woman walks into a gelateria and asks to try a teaspoon of nocciola. She read somewhere while researching her trip to Italy that you can always judge an ice cream store by the quality of its hazelnut.
She’s not impressed, and she tells the ice cream maker so. She leaves, and the ice cream maker goes on Facebook to pen a very long, very obscene rant about the insolence of foreign tourists. He posts it on the group that includes pretty much every other Facebook-using local in Manciano, and there are plenty of murmurs of sympathy and consolation.
The ice cream maker is at the end of his tether. He has a notoriously bad temper, constantly picking fights with locals and tourists alike for making ridiculous demands for glasses of milk or asking stupid questions like whether the bread in his aperitivo sandwiches is homemade. It isn’t. He’s just come out of a very public breakup with his boyfriend, who saddled him with said ice cream store and a whole lot of debt. He just wants to sell, so he can pack up and move to New York, where he would presumably pick more fights with the natives, if only he spoke a word of English.
It’s summer in Manciano, and we’re all feeling a little bit cuckoo.
For the record, I would have never told an ice cream maker their gelato was terrible to their face. I have eaten many a terrible gelato. It’s a complete farce to believe that every pizza, pasta, or gelato in Italy is incredible simply because it was made in the geographical landmass that invented it. But I have never had the courage to give any purveyor of foodstuffs a piece of my mind. I usually just eat and moan later out of earshot.
While we’re on the topic of things in earshot, I was reclining on my terrace listening to an episode of “Walker Texas Ranger” blaring from my neighbor’s kitchen when I was reminded of a story I heard at a recent dinner party.
Italians don’t invest in air conditioning. We have cement walls that feel thick enough to resist a nuclear explosion, and that should be good enough. Or at least it was… before global warming.
On what feels like the hottest summer on record, air conditioning would be especially lovely, thank you very much. Instead, we make do with leaving our windows open and our shutters closed, which is why I can hear everything my extremely old and extremely deaf neighbor watches on her circa 1970s’ television.
Adelina mightn’t be able to hear the Italian actor dubbing Chuck Norris, but she can hear the young lady who lives above her perfectly fine. Our newest neighbor is not from around here, and if you know anything about small-town Tuscany, you’ll know that’s akin to being a Satanist. I once saw her stare at the wall in front of her window for the better part of an hour. So I was little miffed to hear Adelina had called the Carabinieri on her twice.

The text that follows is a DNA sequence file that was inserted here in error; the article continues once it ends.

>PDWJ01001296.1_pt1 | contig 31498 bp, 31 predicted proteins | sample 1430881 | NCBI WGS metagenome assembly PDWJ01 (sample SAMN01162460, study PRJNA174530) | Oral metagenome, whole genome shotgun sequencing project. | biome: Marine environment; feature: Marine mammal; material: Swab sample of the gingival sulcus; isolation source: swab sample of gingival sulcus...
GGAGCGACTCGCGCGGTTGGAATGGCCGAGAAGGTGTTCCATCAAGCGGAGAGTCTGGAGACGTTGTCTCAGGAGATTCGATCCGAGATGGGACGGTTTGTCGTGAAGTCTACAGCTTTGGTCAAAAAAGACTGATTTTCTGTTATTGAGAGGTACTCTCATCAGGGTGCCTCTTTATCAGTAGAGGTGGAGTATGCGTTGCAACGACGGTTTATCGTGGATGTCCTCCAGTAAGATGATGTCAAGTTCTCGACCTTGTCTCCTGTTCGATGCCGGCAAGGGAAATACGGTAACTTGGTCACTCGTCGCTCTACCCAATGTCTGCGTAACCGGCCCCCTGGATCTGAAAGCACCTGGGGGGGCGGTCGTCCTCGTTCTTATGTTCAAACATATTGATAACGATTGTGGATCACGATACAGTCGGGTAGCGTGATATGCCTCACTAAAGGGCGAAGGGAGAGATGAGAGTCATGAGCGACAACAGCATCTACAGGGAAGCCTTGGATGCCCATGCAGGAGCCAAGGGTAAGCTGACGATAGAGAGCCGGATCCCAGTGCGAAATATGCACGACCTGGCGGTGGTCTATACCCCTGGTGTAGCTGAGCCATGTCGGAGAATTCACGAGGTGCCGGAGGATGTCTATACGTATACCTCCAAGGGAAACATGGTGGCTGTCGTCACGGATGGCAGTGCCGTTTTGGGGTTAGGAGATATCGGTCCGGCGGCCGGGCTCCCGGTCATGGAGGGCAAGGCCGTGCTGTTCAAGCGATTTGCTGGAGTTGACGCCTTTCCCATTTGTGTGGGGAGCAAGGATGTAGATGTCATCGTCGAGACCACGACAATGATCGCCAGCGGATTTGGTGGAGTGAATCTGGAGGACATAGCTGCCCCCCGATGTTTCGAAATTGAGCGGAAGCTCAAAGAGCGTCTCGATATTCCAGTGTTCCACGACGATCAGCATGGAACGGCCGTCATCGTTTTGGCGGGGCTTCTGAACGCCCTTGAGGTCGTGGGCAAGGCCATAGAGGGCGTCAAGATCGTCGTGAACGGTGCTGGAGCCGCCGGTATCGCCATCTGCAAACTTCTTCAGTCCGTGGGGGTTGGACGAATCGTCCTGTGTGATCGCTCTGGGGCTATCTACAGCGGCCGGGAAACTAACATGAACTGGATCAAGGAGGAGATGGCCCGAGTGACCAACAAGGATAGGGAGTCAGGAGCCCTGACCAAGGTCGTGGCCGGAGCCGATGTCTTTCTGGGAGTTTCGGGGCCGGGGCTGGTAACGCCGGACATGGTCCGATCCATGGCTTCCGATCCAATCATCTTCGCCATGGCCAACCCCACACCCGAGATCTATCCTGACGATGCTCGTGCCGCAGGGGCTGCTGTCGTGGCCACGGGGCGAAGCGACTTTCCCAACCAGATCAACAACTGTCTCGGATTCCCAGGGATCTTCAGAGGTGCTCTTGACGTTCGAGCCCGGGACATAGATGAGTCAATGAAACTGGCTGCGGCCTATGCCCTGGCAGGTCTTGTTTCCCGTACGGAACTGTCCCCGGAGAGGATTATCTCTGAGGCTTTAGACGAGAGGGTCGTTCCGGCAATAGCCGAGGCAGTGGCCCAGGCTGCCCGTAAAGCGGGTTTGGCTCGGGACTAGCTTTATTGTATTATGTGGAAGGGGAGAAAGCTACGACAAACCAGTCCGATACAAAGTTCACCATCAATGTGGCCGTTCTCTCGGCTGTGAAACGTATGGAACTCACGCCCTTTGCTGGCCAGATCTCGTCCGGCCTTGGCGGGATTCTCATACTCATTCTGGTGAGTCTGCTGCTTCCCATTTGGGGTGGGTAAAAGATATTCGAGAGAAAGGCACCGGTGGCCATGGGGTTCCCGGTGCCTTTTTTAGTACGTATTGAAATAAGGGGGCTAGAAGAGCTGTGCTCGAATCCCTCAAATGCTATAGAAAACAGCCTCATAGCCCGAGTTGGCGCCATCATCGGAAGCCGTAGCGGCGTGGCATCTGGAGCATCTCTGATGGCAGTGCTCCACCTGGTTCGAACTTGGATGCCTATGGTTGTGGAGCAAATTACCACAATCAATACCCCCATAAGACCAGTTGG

Our friend on the third floor is, as the Carabiniere tells it, a voraciously loud lover and entertains gentleman callers at all hours of the night. Adelina has made repeated noise complaints, and every time the Carabinieri calls, she invites them in with offers of coffee and liquor without the slightest hint of embarrassment.
My husband Giulio and I have our bedroom on the other side of the house and didn’t hear a thing. Luckily, gossip spreads like wildfire when everyone is far too hot to do any work.
Since that includes me, I escaped my office to go for a walk. We don’t go in for that quintessentially Italian tradition of the evening stroll, so the streets were almost deserted. I wandered past my mother-in-law’s house just as she was in the middle of a heated argument with the local baker.
My mother-in-law has had a string of bad luck recently. All her cats have died. Losing one or two cats in a year is a tragedy. Losing seven is a curse. So she was so very pleased when a frisky, light-grey kitten appeared at her doorstep last week. She named it Gigi and built it a little fort with chairs and blankets on her terrace.
A couple of days later, the baker came knocking and accused my mother-in-law of stealing her cat. My mother-in-law was mortified. People leave cats at her doorstep. She doesn’t steal them. But she didn’t particularly want to give Gigi back, either. She’d already bought her a bunch of toys and a hairbrush, and she had at least three years’ worth of cat food left over from all its dearly departed cousins.
As I walked by, my mother-in-law was standing about a meter from the baker with Gigi in between. Both of them were whispering sweet nothings to the small cat staring blankly into the distance. The idea behind this exercise was simple. Whoever the cat walked towards would be declared its owner. As I type this, I honestly wish I was making this story up. Sadly, I am not.
And while I would very much like to leave you on this cliffhanger, I can’t resist giving away the ending. Gigi chose my mother-in-law.
It seems that when it comes to affection, cats, like most humans, have very short memories.